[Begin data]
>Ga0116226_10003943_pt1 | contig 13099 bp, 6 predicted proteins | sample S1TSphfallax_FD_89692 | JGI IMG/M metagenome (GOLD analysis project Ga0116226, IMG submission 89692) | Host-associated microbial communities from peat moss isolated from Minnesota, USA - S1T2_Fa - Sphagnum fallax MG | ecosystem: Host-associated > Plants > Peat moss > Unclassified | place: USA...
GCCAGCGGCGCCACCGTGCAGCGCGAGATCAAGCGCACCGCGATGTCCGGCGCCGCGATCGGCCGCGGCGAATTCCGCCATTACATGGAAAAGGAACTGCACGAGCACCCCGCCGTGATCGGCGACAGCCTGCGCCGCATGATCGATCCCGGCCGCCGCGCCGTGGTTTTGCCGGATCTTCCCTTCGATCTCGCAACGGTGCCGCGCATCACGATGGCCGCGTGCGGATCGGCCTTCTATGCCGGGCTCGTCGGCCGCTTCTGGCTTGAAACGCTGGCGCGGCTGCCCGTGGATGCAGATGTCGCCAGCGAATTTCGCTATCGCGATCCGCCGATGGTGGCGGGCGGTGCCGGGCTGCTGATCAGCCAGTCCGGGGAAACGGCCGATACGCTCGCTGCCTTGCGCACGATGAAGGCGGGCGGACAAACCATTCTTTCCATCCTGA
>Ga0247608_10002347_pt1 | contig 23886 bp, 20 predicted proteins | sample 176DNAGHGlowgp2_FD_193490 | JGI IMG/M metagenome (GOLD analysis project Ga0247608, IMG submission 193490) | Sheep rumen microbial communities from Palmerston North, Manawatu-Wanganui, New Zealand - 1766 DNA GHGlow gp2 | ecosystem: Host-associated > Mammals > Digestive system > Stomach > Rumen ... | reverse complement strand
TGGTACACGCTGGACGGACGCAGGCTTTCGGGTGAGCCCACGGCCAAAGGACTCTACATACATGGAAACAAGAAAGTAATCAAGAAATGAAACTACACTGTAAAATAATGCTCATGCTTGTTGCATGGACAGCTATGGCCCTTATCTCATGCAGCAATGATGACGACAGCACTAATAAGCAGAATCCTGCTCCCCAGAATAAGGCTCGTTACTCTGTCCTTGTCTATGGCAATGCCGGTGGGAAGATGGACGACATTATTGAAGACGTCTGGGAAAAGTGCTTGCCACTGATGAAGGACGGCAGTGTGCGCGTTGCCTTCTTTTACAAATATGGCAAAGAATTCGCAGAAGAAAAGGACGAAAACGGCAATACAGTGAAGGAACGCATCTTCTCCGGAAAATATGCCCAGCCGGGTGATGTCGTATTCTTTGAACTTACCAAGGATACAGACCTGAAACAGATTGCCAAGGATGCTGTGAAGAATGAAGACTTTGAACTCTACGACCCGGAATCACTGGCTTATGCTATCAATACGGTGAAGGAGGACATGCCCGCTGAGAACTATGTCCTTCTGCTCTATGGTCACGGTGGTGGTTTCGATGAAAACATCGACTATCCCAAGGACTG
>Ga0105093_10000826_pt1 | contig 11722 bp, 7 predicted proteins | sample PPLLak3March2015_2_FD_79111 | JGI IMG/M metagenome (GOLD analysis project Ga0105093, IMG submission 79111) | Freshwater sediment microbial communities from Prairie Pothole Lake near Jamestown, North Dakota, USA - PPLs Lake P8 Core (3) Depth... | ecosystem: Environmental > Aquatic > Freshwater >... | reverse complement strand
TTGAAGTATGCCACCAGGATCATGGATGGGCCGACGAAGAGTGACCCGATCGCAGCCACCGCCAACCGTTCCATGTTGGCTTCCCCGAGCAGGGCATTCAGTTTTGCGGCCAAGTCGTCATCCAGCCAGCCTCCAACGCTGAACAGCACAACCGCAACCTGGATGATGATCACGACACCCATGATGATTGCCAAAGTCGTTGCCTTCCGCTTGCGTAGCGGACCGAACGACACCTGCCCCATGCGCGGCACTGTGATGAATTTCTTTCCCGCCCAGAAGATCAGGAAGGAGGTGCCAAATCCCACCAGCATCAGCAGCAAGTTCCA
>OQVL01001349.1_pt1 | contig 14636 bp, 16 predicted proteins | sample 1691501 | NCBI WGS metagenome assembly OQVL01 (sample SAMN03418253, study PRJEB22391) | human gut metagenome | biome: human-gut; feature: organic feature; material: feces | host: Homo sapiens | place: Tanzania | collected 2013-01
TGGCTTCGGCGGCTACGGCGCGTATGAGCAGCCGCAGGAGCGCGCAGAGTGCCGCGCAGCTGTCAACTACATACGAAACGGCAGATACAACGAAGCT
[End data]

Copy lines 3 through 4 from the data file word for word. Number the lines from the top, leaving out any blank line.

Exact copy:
>Ga0247608_10002347_pt1 | contig 23886 bp, 20 predicted proteins | sample 176DNAGHGlowgp2_FD_193490 | JGI IMG/M metagenome (GOLD analysis project Ga0247608, IMG submission 193490) | Sheep rumen microbial communities from Palmerston North, Manawatu-Wanganui, New Zealand - 1766 DNA GHGlow gp2 | ecosystem: Host-associated > Mammals > Digestive system > Stomach > Rumen ... | reverse complement strand
TGGTACACGCTGGACGGACGCAGGCTTTCGGGTGAGCCCACGGCCAAAGGACTCTACATACATGGAAACAAGAAAGTAATCAAGAAATGAAACTACACTGTAAAATAATGCTCATGCTTGTTGCATGGACAGCTATGGCCCTTATCTCATGCAGCAATGATGACGACAGCACTAATAAGCAGAATCCTGCTCCCCAGAATAAGGCTCGTTACTCTGTCCTTGTCTATGGCAATGCCGGTGGGAAGATGGACGACATTATTGAAGACGTCTGGGAAAAGTGCTTGCCACTGATGAAGGACGGCAGTGTGCGCGTTGCCTTCTTTTACAAATATGGCAAAGAATTCGCAGAAGAAAAGGACGAAAACGGCAATACAGTGAAGGAACGCATCTTCTCCGGAAAATATGCCCAGCCGGGTGATGTCGTATTCTTTGAACTTACCAAGGATACAGACCTGAAACAGATTGCCAAGGATGCTGTGAAGAATGAAGACTTTGAACTCTACGACCCGGAATCACTGGCTTATGCTATCAATACGGTGAAGGAGGACATGCCCGCTGAGAACTATGTCCTTCTGCTCTATGGTCACGGTGGTGGTTTCGATGAAAACATCGACTATCCCAAGGACTG